Helgoland Marine Research

, Volume 58, Issue 4, pp 252–268 | Cite as

Revision and quality analyses of the Helgoland Reede long-term phytoplankton data archive

  • Karen H. WiltshireEmail author
  • Claus-Dieter Dürselen
Original Article


The Biological Station on Helgoland has one of the longest data series for phytoplankton species composition in the world. Since 1962, phytoplankton has been counted to a species level on a daily basis (weekdays). One of the main reasons why this data set has rarely been used is that it has never been subjected to proper quality control or inventoried properly. This paper describes the quality control which we have now carried out on this data set and also represents the first inventory of the data and its meta-information. A comparison of the electronic database where the data is archived and the original recorded lists from the different persons dealing with the samples was an integral part of the evaluation. Apart from recording inconsistencies in species identification, we also recorded and corrected the many differences found between the electronic and paper data. The evaluation was carried out in a direct comparative manner to discern taxonomic discrepancies, and in order to find random errors in the transfer of data from paper to computer random checks of the data were carried out. This paper serves to illustrate the level of quality control required when dealing with archived phytoplankton data and illustrates the typical problems encountered.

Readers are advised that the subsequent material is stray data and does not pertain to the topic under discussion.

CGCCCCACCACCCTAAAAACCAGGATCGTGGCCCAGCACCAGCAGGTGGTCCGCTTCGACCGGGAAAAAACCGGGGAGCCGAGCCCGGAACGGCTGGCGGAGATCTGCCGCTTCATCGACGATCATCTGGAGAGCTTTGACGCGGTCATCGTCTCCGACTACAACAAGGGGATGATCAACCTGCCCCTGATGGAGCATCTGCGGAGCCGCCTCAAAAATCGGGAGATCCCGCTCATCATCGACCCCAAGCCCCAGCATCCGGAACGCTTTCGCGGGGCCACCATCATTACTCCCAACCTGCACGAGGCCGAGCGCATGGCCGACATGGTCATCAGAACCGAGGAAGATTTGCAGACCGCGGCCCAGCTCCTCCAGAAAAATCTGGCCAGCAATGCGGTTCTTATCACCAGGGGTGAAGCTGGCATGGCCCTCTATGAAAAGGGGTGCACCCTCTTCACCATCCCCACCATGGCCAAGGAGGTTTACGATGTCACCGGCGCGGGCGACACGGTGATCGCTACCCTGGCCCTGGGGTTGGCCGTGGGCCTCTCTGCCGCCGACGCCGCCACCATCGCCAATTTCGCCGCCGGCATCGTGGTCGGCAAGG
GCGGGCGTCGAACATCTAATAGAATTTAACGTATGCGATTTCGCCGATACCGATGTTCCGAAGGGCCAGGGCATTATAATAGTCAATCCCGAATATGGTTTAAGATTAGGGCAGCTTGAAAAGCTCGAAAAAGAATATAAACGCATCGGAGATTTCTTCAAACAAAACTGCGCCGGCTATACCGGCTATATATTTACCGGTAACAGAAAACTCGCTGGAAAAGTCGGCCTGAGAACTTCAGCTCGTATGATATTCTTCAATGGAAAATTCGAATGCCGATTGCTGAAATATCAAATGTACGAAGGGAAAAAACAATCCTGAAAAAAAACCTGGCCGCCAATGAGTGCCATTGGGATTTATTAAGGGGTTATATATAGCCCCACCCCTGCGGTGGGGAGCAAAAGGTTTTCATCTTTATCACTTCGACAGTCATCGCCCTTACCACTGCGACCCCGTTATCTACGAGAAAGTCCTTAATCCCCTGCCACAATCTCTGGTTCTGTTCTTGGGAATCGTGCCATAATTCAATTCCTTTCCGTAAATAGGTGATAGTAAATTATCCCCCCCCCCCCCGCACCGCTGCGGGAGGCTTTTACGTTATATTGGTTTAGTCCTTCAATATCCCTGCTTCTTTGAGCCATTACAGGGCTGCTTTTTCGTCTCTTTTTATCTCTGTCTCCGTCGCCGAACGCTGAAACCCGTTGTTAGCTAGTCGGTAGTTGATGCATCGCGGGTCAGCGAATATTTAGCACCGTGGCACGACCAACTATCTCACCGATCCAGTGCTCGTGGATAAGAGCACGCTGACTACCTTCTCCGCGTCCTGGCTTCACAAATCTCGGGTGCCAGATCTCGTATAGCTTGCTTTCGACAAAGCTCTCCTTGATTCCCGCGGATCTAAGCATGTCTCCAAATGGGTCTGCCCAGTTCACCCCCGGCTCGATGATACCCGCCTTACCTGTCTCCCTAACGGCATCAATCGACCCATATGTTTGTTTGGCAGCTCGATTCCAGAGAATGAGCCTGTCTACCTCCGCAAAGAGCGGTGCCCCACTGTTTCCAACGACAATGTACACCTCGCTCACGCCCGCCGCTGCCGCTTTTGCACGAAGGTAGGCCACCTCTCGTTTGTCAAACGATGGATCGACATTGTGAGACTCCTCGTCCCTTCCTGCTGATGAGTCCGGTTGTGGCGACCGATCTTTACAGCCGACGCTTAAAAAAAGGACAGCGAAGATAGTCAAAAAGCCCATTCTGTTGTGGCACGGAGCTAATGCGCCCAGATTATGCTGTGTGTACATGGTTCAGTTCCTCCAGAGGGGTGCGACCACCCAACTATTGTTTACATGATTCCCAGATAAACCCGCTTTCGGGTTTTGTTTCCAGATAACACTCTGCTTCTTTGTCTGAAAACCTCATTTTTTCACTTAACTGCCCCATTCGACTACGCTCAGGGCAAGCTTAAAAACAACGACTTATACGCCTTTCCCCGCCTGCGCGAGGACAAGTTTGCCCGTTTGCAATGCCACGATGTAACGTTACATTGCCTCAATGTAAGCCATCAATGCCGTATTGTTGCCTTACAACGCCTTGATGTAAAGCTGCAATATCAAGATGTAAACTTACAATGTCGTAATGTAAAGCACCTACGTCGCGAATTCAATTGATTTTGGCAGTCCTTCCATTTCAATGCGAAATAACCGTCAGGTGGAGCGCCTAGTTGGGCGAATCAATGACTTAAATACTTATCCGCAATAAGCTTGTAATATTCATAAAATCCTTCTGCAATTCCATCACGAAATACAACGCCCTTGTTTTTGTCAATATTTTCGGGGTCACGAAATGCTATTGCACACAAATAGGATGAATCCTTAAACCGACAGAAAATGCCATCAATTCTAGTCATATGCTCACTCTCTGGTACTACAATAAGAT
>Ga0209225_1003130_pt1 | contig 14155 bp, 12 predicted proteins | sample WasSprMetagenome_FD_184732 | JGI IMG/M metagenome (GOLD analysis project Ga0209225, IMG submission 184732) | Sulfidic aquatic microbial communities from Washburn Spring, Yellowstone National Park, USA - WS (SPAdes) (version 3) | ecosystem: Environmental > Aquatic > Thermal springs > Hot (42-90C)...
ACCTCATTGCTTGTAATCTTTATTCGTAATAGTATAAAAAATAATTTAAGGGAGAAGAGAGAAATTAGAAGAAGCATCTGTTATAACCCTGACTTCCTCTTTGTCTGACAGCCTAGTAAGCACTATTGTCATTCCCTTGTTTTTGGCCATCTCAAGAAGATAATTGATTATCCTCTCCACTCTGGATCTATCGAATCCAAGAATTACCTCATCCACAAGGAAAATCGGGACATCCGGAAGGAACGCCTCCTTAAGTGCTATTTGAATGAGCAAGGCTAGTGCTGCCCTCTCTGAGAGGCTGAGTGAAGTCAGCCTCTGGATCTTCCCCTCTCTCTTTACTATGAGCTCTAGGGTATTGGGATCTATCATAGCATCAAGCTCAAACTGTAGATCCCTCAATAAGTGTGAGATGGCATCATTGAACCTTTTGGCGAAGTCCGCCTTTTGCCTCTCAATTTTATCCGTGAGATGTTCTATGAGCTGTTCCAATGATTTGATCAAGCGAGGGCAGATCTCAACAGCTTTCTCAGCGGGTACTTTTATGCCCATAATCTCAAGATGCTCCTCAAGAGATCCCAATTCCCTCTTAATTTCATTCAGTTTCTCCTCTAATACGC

Quality control Global change Long-term series Helgoland Reede Phytoplankton species composition